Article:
Vitamin B12: Commonly Asked Questions

Vitamin B12, being a B complex vitamin, is needed for energy metabolism. Moreover, a lot of people tend have to the notion that all vitamins are alike, that is, they help keep the body healthy. Yes, the body needs them, but not all of them have the same roles in different processes and functions in the body. The vitamin is as important as the other vitamins but for different reasons. Here are some frequently asked questions about it and their corresponding answers.

1. How is it different from other B complex vitamins?

It is different from the other B complex vitamins in the sense that it has certain roles that are independent of this group of vitamins. One of its most important roles is the maintenance of the nervous system. It helps build myelin sheaths around the nerves, which protect the nerve fiber and increases the rate conduction of nerve impulses. Damage of myelin sheaths can lead to serious nervous system diseases. And, if you do not have enough levels of the vitamin in your body, the process of building myelin is negatively affected. Another important role it plays is in the production of healthy and new red blood cells.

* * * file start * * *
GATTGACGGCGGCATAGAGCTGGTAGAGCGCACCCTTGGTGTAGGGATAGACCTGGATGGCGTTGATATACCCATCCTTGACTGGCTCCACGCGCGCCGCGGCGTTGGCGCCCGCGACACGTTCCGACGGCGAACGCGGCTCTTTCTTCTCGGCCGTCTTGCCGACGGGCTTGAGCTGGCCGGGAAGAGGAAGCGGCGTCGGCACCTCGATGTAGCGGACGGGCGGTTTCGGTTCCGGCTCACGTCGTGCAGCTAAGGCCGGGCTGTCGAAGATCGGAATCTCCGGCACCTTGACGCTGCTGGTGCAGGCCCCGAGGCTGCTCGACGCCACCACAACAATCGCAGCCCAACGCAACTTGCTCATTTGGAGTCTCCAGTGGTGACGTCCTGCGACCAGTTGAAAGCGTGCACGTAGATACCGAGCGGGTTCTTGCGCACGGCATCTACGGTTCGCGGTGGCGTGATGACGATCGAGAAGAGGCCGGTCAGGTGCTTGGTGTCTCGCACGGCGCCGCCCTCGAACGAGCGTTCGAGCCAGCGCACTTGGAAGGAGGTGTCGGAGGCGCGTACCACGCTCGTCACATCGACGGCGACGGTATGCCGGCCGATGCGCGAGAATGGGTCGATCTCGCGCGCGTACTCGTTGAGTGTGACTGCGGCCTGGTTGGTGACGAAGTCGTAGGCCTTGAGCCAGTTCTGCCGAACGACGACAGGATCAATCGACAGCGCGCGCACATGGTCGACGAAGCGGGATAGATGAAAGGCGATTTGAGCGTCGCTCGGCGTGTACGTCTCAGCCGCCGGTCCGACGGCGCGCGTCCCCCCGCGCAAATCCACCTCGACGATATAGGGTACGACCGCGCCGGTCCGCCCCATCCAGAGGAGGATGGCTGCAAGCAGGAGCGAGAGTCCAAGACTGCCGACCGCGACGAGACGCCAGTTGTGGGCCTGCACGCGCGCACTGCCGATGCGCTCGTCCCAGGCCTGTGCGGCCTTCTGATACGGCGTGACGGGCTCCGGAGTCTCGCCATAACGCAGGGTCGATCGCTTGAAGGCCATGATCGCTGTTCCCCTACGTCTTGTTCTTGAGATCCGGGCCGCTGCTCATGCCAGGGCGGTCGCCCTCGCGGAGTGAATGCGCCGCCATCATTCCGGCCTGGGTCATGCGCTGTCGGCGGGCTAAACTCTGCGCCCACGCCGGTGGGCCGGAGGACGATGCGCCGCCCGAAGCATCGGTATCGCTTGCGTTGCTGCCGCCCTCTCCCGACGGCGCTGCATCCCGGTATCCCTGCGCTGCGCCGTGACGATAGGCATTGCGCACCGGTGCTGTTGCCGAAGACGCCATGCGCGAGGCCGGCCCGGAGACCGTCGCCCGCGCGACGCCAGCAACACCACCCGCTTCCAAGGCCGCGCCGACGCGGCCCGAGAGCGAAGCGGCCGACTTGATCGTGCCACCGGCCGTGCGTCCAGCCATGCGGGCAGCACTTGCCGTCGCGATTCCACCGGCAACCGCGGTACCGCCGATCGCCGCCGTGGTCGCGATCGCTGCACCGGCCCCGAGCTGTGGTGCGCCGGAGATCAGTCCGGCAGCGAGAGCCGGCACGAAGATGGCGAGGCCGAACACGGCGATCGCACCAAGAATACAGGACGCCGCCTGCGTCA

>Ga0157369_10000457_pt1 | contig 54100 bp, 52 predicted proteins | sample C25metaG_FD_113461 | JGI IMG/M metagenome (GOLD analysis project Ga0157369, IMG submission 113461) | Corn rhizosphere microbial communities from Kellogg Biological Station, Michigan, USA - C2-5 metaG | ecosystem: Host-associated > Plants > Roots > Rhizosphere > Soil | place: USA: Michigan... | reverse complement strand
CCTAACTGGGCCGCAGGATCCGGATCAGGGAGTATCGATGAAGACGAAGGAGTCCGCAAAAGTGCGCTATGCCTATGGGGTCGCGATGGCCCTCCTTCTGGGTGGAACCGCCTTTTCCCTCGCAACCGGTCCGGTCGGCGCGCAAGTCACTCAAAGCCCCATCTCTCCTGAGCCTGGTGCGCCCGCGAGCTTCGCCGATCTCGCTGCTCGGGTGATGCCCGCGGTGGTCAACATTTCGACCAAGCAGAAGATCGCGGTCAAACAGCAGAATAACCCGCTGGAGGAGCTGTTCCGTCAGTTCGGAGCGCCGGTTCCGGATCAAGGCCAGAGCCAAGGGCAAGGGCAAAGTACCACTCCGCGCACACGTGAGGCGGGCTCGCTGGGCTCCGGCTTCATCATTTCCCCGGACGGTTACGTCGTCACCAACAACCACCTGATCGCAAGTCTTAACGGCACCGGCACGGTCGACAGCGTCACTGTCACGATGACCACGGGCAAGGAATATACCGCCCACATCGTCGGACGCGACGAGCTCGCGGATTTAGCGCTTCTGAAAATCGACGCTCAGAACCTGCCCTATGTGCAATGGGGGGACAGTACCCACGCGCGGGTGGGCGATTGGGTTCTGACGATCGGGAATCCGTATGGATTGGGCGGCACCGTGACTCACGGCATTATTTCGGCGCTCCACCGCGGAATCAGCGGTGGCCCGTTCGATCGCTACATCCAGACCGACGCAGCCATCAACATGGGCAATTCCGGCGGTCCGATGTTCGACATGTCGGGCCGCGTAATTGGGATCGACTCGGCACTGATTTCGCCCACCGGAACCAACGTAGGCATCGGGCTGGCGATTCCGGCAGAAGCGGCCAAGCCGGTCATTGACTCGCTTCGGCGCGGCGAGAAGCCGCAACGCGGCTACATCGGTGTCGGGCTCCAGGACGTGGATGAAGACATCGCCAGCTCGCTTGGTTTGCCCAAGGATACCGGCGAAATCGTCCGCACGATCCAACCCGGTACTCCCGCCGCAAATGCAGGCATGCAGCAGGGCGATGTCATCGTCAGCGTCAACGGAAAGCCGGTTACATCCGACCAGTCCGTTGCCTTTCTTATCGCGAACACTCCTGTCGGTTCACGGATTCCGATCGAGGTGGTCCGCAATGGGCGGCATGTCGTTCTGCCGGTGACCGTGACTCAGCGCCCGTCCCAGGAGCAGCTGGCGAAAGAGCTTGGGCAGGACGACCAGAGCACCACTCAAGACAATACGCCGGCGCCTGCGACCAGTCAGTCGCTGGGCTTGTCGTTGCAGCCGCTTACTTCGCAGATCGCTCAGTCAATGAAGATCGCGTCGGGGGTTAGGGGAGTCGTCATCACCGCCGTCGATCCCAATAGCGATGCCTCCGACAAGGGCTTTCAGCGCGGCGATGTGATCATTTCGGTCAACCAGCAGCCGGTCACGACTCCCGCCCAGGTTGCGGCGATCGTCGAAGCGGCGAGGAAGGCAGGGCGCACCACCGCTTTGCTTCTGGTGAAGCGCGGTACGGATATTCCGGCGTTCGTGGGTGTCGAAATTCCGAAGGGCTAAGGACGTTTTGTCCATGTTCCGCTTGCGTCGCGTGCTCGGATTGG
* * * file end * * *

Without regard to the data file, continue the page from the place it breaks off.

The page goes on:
2. What can happen if I do not have sufficient levels of it?

If you do not have enough Vitamin B12 in your body, you are at risk of developing serious diseases, including anemia and nerve damage, which is usually characterized by dementia, depression, and tingling of the hands and feet.

3. How do I make sure that I have sufficient levels of the vitamin?

It can be stored in your liver for a long period of time, but certain factors can cause your body's ability to absorb it. These include your diet, age, and health conditions with which you are diagnosed, including atrophic gastritis and pernicious anemia. You can get your source of the vitamin from animal and animal products, such as meat, shellfish, egg, and milk. If you are vegan, you can get it from Vitamin B12-fortified foods and supplementation.